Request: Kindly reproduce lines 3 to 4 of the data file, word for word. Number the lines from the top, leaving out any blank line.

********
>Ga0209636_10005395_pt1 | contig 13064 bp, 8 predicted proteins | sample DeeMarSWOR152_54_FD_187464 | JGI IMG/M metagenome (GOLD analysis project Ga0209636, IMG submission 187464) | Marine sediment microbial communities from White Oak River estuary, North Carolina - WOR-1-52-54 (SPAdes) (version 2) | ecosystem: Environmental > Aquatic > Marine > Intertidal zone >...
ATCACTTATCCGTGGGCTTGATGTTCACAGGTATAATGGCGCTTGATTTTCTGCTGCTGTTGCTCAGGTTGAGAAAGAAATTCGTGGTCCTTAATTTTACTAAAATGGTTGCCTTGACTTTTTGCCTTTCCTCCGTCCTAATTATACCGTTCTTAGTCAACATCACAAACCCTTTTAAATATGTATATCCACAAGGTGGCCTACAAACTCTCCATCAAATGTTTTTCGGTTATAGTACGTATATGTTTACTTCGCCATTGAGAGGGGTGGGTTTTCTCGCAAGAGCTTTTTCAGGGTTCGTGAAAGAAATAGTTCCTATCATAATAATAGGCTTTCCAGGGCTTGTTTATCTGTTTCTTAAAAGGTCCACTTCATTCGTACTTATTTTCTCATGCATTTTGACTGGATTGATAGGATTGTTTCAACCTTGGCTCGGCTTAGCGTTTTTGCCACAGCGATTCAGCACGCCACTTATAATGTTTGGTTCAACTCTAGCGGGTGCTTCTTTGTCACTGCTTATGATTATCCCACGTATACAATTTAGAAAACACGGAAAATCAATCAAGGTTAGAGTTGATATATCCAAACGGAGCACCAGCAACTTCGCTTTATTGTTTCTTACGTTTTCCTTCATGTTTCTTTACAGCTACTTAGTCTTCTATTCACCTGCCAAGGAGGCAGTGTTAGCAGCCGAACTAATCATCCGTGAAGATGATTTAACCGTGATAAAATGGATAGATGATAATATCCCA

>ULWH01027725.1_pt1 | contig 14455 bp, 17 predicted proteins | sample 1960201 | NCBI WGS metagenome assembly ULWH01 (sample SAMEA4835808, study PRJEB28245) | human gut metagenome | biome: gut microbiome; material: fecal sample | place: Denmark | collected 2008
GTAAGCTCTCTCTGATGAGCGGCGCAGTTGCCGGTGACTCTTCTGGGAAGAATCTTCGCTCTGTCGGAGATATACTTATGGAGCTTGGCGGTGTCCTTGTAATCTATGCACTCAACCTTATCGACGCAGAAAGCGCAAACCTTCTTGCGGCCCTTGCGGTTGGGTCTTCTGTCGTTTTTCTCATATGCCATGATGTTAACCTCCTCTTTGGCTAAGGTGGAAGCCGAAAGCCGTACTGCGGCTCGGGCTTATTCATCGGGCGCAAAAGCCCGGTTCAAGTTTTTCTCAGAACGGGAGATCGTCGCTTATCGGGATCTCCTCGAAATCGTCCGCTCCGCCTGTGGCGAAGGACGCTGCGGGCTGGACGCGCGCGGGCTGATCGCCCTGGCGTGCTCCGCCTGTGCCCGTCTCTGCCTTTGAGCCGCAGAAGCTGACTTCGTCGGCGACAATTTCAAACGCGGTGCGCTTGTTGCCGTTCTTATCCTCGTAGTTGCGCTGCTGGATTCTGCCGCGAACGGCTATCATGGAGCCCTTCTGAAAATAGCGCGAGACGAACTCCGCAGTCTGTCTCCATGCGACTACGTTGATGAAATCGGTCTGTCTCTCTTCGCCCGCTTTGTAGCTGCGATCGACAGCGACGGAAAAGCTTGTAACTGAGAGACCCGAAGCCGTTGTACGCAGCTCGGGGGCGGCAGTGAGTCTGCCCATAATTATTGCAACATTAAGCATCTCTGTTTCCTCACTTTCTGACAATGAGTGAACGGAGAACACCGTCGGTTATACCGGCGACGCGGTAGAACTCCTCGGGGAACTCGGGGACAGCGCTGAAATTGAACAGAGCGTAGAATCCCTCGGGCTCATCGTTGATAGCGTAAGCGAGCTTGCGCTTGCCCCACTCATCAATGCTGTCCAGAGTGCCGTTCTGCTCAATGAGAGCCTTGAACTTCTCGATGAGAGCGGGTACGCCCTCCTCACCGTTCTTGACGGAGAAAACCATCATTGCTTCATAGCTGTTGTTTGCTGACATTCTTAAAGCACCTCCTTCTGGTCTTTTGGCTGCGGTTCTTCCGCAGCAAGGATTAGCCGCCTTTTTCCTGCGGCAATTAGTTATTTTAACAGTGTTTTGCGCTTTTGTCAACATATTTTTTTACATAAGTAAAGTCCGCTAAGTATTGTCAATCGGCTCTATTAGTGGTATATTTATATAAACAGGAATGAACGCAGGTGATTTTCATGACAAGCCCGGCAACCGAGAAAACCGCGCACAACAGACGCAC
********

>ULWH01027725.1_pt1 | contig 14455 bp, 17 predicted proteins | sample 1960201 | NCBI WGS metagenome assembly ULWH01 (sample SAMEA4835808, study PRJEB28245) | human gut metagenome | biome: gut microbiome; material: fecal sample | place: Denmark | collected 2008
GTAAGCTCTCTCTGATGAGCGGCGCAGTTGCCGGTGACTCTTCTGGGAAGAATCTTCGCTCTGTCGGAGATATACTTATGGAGCTTGGCGGTGTCCTTGTAATCTATGCACTCAACCTTATCGACGCAGAAAGCGCAAACCTTCTTGCGGCCCTTGCGGTTGGGTCTTCTGTCGTTTTTCTCATATGCCATGATGTTAACCTCCTCTTTGGCTAAGGTGGAAGCCGAAAGCCGTACTGCGGCTCGGGCTTATTCATCGGGCGCAAAAGCCCGGTTCAAGTTTTTCTCAGAACGGGAGATCGTCGCTTATCGGGATCTCCTCGAAATCGTCCGCTCCGCCTGTGGCGAAGGACGCTGCGGGCTGGACGCGCGCGGGCTGATCGCCCTGGCGTGCTCCGCCTGTGCCCGTCTCTGCCTTTGAGCCGCAGAAGCTGACTTCGTCGGCGACAATTTCAAACGCGGTGCGCTTGTTGCCGTTCTTATCCTCGTAGTTGCGCTGCTGGATTCTGCCGCGAACGGCTATCATGGAGCCCTTCTGAAAATAGCGCGAGACGAACTCCGCAGTCTGTCTCCATGCGACTACGTTGATGAAATCGGTCTGTCTCTCTTCGCCCGCTTTGTAGCTGCGATCGACAGCGACGGAAAAGCTTGTAACTGAGAGACCCGAAGCCGTTGTACGCAGCTCGGGGGCGGCAGTGAGTCTGCCCATAATTATTGCAACATTAAGCATCTCTGTTTCCTCACTTTCTGACAATGAGTGAACGGAGAACACCGTCGGTTATACCGGCGACGCGGTAGAACTCCTCGGGGAACTCGGGGACAGCGCTGAAATTGAACAGAGCGTAGAATCCCTCGGGCTCATCGTTGATAGCGTAAGCGAGCTTGCGCTTGCCCCACTCATCAATGCTGTCCAGAGTGCCGTTCTGCTCAATGAGAGCCTTGAACTTCTCGATGAGAGCGGGTACGCCCTCCTCACCGTTCTTGACGGAGAAAACCATCATTGCTTCATAGCTGTTGTTTGCTGACATTCTTAAAGCACCTCCTTCTGGTCTTTTGGCTGCGGTTCTTCCGCAGCAAGGATTAGCCGCCTTTTTCCTGCGGCAATTAGTTATTTTAACAGTGTTTTGCGCTTTTGTCAACATATTTTTTTACATAAGTAAAGTCCGCTAAGTATTGTCAATCGGCTCTATTAGTGGTATATTTATATAAACAGGAATGAACGCAGGTGATTTTCATGACAAGCCCGGCAACCGAGAAAACCGCGCACAACAGACGCAC